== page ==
Canada: Teachers take action against B.C. government

By Lee Parsons
29 January 2002

The Liberal government of British Columbia last week launched a legislative assault against workers in the province, imposing a contract on 45,000 teachers and tearing up agreements affecting over 100,000 public sector workers. Teachers responded immediately by announcing a one day strike on Monday in protest against the government action.

This latest assault comes only a month after the announcement of massive budget cuts and the slashing of up to one third of public service jobs over the next three years in British Columbia. The Liberal government of Gordon Campbell has launched a big business offensive against workers since coming to power last June, attacking union rights and cutting taxes in answer to the demands of big business.

Premier Gordon Campbell, who was at the provincial premier’s conference in Vancouver when the bill imposing a new contract on teachers was passed on Friday, recalled the legislature for an emergency session on the weekend to introduce legislation affecting health-care and other public sector workers. In addition to the contract legislation, a bill was passed returning authority over class sizes to local school boards, flying in the face of teacher demands in ongoing contract talks. Over 500 workers showed up to demonstrate against the government at the provincial legislature on Saturday.

The one-day strike by teachers is in defiance of legislation passed last year by the provincial Liberals, outlawing strikes by teachers, and could be followed by further actions. The British Columbia Teachers Federation (BCTF) were nevertheless reluctant to say whether teachers would continue to withdraw from extra-curricular activities once they returned to work. They have said that they will stage rallies in 36 centrs across the province to publicise their fight.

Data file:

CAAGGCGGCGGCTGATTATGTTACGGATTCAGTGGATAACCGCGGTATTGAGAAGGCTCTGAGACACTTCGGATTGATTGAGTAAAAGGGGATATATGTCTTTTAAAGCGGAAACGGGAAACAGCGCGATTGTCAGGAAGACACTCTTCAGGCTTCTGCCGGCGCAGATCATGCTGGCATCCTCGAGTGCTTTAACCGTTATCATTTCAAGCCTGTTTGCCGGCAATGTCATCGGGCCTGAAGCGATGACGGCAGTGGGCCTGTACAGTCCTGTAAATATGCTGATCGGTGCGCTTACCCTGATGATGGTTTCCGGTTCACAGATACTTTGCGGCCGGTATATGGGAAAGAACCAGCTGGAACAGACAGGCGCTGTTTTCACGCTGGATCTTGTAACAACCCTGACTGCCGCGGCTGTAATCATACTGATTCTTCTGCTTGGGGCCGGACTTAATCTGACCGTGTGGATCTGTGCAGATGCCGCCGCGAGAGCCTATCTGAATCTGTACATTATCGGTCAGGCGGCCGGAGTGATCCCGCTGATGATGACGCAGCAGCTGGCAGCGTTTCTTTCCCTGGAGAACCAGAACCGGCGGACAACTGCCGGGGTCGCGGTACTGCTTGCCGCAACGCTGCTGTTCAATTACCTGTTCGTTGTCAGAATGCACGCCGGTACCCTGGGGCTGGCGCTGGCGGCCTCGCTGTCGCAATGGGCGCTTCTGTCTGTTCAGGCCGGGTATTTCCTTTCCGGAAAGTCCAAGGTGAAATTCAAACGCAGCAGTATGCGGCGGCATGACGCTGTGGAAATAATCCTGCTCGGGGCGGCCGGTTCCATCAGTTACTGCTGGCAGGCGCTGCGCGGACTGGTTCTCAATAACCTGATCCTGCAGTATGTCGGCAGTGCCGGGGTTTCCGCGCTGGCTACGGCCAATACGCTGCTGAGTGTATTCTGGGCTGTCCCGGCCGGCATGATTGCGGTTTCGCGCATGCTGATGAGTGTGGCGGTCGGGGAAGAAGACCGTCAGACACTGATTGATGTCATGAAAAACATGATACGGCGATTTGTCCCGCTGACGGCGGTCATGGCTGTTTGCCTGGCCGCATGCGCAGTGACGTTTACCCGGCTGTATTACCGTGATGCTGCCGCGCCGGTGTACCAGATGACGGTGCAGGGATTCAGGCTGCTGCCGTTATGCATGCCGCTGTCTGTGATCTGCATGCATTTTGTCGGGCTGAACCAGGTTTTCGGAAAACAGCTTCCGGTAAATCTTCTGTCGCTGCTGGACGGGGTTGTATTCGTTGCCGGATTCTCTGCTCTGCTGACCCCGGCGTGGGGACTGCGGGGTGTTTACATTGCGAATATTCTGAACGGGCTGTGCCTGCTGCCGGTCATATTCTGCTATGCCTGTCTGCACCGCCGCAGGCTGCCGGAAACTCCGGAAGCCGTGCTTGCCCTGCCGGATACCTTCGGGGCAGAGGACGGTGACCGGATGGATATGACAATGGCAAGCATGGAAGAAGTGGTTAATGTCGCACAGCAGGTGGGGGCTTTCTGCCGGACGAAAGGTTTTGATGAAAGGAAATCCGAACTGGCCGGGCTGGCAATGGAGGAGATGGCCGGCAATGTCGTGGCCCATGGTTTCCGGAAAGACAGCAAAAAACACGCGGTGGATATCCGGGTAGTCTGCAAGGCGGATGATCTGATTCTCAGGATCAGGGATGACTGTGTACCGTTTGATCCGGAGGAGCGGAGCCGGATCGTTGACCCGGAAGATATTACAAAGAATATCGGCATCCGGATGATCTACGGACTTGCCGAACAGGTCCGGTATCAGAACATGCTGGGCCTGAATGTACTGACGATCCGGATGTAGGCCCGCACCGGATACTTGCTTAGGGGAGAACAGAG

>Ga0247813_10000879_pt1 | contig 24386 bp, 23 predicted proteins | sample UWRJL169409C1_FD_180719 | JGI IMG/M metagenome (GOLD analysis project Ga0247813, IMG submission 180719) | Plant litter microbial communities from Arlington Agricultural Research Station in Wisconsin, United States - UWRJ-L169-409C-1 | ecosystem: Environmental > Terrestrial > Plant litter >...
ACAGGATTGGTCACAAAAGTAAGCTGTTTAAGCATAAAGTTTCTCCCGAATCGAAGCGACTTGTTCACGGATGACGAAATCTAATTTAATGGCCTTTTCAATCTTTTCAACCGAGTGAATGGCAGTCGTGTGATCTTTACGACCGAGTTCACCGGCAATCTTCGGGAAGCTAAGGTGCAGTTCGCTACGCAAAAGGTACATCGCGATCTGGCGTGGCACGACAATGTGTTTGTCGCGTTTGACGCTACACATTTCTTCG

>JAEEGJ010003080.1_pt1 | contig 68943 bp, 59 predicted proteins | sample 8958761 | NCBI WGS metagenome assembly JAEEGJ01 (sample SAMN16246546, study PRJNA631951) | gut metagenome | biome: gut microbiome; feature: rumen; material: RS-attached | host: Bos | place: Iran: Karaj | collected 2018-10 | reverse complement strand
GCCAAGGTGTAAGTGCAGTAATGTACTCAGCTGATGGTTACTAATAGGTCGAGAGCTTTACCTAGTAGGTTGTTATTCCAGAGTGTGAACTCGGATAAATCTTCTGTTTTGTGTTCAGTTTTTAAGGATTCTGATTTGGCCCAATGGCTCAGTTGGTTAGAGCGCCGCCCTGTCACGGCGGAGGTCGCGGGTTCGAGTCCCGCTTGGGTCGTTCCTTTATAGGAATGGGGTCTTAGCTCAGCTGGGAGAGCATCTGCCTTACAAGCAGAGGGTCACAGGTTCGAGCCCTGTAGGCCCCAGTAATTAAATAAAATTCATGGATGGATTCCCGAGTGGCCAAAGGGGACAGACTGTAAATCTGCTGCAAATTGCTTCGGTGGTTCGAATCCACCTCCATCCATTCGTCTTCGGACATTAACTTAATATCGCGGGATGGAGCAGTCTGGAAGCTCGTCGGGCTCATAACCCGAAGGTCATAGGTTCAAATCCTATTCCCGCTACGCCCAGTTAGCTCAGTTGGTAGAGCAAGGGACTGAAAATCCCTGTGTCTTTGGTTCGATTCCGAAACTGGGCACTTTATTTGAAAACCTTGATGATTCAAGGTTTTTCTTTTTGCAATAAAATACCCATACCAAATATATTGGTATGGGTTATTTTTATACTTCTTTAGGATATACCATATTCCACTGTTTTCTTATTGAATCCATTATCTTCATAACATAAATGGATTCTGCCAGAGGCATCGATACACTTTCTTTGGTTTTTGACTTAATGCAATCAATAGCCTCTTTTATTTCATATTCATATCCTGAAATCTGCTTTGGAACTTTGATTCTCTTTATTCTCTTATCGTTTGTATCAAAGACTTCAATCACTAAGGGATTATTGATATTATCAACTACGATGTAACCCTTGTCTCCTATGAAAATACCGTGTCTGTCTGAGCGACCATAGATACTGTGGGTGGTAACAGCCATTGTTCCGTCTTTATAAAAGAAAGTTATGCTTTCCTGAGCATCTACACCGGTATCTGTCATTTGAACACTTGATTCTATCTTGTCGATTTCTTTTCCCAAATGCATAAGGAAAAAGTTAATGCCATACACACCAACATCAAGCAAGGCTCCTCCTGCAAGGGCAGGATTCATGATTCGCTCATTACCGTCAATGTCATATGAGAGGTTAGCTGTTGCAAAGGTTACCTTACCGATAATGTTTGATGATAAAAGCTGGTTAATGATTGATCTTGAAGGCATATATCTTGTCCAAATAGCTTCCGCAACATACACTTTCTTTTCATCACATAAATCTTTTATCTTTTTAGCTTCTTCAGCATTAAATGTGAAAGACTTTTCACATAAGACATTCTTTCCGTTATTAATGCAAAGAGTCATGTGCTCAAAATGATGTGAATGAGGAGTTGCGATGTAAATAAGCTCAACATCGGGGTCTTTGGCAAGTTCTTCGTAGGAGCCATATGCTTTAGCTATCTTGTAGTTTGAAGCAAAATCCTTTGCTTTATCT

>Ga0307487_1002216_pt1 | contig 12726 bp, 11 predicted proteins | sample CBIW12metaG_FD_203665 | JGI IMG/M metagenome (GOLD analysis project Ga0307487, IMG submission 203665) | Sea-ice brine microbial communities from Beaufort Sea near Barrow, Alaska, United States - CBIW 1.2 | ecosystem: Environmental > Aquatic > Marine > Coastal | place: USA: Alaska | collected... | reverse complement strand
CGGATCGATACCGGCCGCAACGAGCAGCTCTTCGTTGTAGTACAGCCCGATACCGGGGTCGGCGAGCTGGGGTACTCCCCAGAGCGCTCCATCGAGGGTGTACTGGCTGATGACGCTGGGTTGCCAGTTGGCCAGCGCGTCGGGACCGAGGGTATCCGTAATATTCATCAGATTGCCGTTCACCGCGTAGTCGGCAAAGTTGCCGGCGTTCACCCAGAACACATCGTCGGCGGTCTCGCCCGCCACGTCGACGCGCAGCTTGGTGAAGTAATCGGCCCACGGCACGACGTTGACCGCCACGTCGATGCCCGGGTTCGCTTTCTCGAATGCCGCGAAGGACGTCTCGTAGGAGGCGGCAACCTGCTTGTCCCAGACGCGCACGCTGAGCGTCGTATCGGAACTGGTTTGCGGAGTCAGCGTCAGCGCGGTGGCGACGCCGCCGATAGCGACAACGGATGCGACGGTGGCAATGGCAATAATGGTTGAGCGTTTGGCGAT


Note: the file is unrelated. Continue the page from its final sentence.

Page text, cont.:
The government imposed the contract in face of growing support for teacher demands, particularly by students, in their contract battle with the province. Demonstrations against the government had been growing in recent days as thousands of high school students in a number of communities joined the protest.

The new contract provides a total wage increase of 7.5 percent over three years, far below the 18 percent teachers were seeking. In addition to smaller class sizes, teachers had been seeking guarantees for specialised and special needs teaching positions. Teachers had been in negotiations with the government since their contract expired last June.

The other new law, Bill 29, the Health and Social Services Delivery Improvement Act, replaces existing agreements made under the previous NDP government, gutting job security provisions and severance benefits. Union leaders representing health-care workers have claimed that the government’s actions are unconstitutional and have vowed to fight them in the courts. At a news conference on Saturday, Chris Alnutt of the Hospital Employees Union (HEU) declared, “We’re going to go all the way.... This piece of legislation is draconian and unacceptable in a democratic society.”

It is the fourth contract the Liberals have imposed on workers since coming to power, and by the premier’s own admission breaks election promises. The Liberals hold all but two of the 79 seats in the province and have a free hand in legislating their right-wing agenda following the massive defeat of the NDP in the last election.